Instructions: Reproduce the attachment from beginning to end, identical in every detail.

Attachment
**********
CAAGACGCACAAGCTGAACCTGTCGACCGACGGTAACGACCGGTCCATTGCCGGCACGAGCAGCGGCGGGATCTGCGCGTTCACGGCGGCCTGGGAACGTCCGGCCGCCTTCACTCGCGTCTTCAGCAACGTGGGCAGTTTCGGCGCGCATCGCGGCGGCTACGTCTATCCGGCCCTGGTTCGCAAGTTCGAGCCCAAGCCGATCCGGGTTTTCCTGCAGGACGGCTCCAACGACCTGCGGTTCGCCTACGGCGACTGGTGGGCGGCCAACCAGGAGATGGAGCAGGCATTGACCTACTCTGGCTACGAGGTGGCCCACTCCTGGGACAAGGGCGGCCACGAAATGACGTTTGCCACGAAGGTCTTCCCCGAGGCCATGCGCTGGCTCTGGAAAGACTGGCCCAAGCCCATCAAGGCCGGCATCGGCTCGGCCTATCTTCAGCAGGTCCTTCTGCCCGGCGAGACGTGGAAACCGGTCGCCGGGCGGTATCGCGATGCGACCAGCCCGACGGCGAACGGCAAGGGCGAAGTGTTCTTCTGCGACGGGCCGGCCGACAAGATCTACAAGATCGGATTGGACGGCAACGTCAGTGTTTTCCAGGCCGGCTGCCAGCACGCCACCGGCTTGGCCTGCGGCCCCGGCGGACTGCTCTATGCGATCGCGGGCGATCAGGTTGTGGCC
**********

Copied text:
CAAGACGCACAAGCTGAACCTGTCGACCGACGGTAACGACCGGTCCATTGCCGGCACGAGCAGCGGCGGGATCTGCGCGTTCACGGCGGCCTGGGAACGTCCGGCCGCCTTCACTCGCGTCTTCAGCAACGTGGGCAGTTTCGGCGCGCATCGCGGCGGCTACGTCTATCCGGCCCTGGTTCGCAAGTTCGAGCCCAAGCCGATCCGGGTTTTCCTGCAGGACGGCTCCAACGACCTGCGGTTCGCCTACGGCGACTGGTGGGCGGCCAACCAGGAGATGGAGCAGGCATTGACCTACTCTGGCTACGAGGTGGCCCACTCCTGGGACAAGGGCGGCCACGAAATGACGTTTGCCACGAAGGTCTTCCCCGAGGCCATGCGCTGGCTCTGGAAAGACTGGCCCAAGCCCATCAAGGCCGGCATCGGCTCGGCCTATCTTCAGCAGGTCCTTCTGCCCGGCGAGACGTGGAAACCGGTCGCCGGGCGGTATCGCGATGCGACCAGCCCGACGGCGAACGGCAAGGGCGAAGTGTTCTTCTGCGACGGGCCGGCCGACAAGATCTACAAGATCGGATTGGACGGCAACGTCAGTGTTTTCCAGGCCGGCTGCCAGCACGCCACCGGCTTGGCCTGCGGCCCCGGCGGACTGCTCTATGCGATCGCGGGCGATCAGGTTGTGGCC